Charlestown, R. I. – September 22, 1944

Charlestown, Rhode Island – September 22, 1944

 

U.S. Navy F6F Hellcat
U.S. Navy photo

     On the afternoon of September 22, 1944, a navy F6F-3 Hellcat fighter, (Bu. No. 26052), was taking off from the Charlestown Navy Auxiliary Air Field when the engine suddenly lost all power just after the plane became airborne.  The aircraft fell back to the runway and the fuselage broke in half, but there was no fire.  The pilot suffered serious injuries and the aircraft was a total loss.  

     Source:

     U. S. Navy accident report dated September 22, 1944.

 

Charlestown, R. I. – August 24, 1944

Charlestown, Rhode Island – August 24, 1944 

 

U.S. Navy F6F Hellcat
U.S. Navy photo

     On the afternoon of August 24, 1944, a flight of F6F Hellcat navy fighters was practicing mock daylight carrier landings on Runway 35 at the Charlestown Navy Auxiliary Air Field.  One Hellcat, (Bu. No. 42287), came in to land with the landing gear still up.  The aircraft crash-landed on the runway and skied to a stop.  There was no fire, but the aircraft was damaged beyond repair.  The pilot was not injured.

     Source:

     U. S. Navy accident report dated August 24, 1944.

Charlestown, R. I. – August 1, 1944

Charlestown, Rhode Island – August 1, 1944

 

F6F Hellcat
U.S. Navy Photo

     On the night of August 1, 1944, several aircraft from Night Fighter Squadron 104, (VFN-104), were taking part in a simulated night carrier landing exercise at the Charlestown Naval Auxiliary Air Field.  During the exercise, one of the aircraft, an F6F-3N Hellcat, (Bu. No. 42994), crashed into the water just off shore from the air field.  The pilot escaped before the plane sank, and wasn’t injured.  The aircraft was later salvaged.

     Source:

     U. S. Navy accident report dated August 1, 1944.

Charlestown, R. I. – July 12, 1949

Charlestown, Rhode Island – July 12, 1949

 

Douglas Skyraider
U. S. Navy Photo

     On July 12, 1949, an AD-2 Skyraider, (Bu. No. 122320), was attempting to land on Runway 22 at the Charlestown Navy Auxiliary Air Field when the left wing suddenly dropped and struck the runway causing the aircraft to cartwheel.  As it cartwheeled the momentum tore the engine loose from the aircraft.  When the aircraft came to rest the pilot managed to extricate himself before the wreckage was consumed by flames.  Remarkably, the pilot was reportedly not injured.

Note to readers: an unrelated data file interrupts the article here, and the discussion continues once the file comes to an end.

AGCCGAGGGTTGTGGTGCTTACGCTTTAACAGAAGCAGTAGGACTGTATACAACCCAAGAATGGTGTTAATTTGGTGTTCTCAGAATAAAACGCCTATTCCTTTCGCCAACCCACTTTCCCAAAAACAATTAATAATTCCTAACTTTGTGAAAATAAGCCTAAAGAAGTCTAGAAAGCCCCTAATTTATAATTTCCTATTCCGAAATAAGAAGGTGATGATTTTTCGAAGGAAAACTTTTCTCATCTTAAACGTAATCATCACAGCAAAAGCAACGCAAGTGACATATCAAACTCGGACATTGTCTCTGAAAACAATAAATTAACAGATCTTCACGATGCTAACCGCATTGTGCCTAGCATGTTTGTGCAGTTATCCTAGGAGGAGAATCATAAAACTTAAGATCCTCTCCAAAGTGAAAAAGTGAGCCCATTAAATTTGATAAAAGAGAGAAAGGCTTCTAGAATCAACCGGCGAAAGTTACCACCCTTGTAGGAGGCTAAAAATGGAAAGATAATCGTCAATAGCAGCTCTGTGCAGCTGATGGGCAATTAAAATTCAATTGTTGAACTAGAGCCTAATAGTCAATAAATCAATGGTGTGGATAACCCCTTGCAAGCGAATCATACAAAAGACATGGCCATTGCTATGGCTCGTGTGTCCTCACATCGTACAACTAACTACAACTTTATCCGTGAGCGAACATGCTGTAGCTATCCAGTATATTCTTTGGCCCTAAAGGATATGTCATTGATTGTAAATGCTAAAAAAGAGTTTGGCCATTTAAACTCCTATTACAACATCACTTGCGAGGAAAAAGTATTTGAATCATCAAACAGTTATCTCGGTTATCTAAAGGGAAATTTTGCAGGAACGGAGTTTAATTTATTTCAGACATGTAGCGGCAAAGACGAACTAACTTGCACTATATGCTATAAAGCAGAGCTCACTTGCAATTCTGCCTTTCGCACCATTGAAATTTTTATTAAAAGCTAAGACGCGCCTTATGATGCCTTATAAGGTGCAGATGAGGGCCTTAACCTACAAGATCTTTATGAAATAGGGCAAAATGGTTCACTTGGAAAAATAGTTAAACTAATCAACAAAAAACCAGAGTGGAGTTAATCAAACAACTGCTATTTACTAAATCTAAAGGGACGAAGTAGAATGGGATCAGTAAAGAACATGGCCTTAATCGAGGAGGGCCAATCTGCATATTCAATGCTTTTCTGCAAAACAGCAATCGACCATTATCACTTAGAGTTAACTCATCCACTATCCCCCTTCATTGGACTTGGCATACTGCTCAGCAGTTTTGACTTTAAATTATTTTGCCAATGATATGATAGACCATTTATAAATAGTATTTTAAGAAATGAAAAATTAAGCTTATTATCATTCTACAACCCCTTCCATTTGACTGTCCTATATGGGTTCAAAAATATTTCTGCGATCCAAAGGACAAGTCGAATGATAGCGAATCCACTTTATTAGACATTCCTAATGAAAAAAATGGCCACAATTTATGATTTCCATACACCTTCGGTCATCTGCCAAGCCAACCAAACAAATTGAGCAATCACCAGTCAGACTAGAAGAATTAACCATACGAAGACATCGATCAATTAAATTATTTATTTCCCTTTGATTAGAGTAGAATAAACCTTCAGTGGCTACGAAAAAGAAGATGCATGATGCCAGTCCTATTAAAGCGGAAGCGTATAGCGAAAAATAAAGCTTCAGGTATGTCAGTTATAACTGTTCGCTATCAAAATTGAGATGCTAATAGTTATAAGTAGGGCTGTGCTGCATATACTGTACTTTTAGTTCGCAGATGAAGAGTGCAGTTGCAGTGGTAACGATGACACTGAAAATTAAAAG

Source:

     U. S. Navy accident report dated July 12, 1949   

Charlestown, R. I. – June 15, 1949

Charlestown, Rhode Island – June 15, 1949

 

Douglas Skyraider
U. S. Navy Photo

     On June 15, 1949, an AD-1 Skyraider, (Bu. No. 123322), was making a normal takeoff from the Charlestown Navy Auxiliary Airfield when the engine lost all power just after the aircraft became airborne.  The aircraft went down in the water of Ninigret Pond beyond the runway.  The pilot escaped without injury, but the aircraft was significantly damaged.   

     Source:

     U. S. Navy accident report dated June 15, 1949

Charlestown, R. I. – December 30, 1948

Charlestown, R. I. – December 30, 1948

 

Douglas Skyraider
U. S. Navy Photo

     On December 30, 1948, an AD-2 Skyraider, (Bu. No. 122309), was making a normal takeoff from the Charlestown Navy Auxiliary Air Field.  Near the end of the runway, while the aircraft was at an altitude of about 150 feet, the engine suddenly stopped.  The aircraft went down in the water of Ninigrit Pond which was covered by about an inch of ice.  The aircraft struck the ice at about 80 knots, skipped once, and came back down in five feet of water.  The pilot was rescued without injury but the aircraft was damaged beyond repair. 

     The accident was blamed on faulty maintenance of the carburetor.    

     The aircraft was assigned to VA-94. 

     Source:

     U.S. Navy accident report dated December 30, 1948     

Charlestown, R. I. – September 4, 1947

Charlestown, Rhode Island – September 4, 1947

     On the night of September 4, 1947, Lieutenant Alfred George Elpern, (26), took off from the Charlestown Navy Auxiliary Air Field in an F8F-1 Bearcat, (Bu. No. 95208), for a night tactical training mission.   About 36 minutes into the flight the cockpit lighting system of his aircraft failed, and he was given clearance to return to base.  His first two attempts to land were aborted.   While making his third attempt, his aircraft was observed to go into a spin while at an altitude of 300 feet.  The airplane crashed and exploded on the field instantly killing Lieutenant Elpern.

     At the time of the crash, the horizon was partially obscured by haze.

     The cause of the crash could not be determined.

     Lieutenant Elpern is buried in Paradise Cemetery in Shannondale, Penn.

     Source:

     U. S. Navy accident report dated September 4, 1947 

     www.findagrave.com Memorial #31314556

Charlestown, R.I. – August 2, 1945

Charlestown, Rhode Island – August 2, 1945

 

U.S. Navy F6F Hellcat
U.S. Navy photo

     At 7:55 a.m. on the morning of August 2, 1945, Ensign Walter G. Davies was taking off from Charlestown Naval Auxiliary Air Field in an F6F-5 Hellcat, (Bu. No. 78413), when the engine suddenly lost all power.  The plane dropped back onto the end of the runway where it continued off the tarmac and over an eight-foot embankment where it nosed over onto its back.  The pilot was freed by the base crash-rescue team and wasn’t injured.  The aircraft was a total loss.

     Source:

     U. S. Navy crash report dated August 2, 1945   

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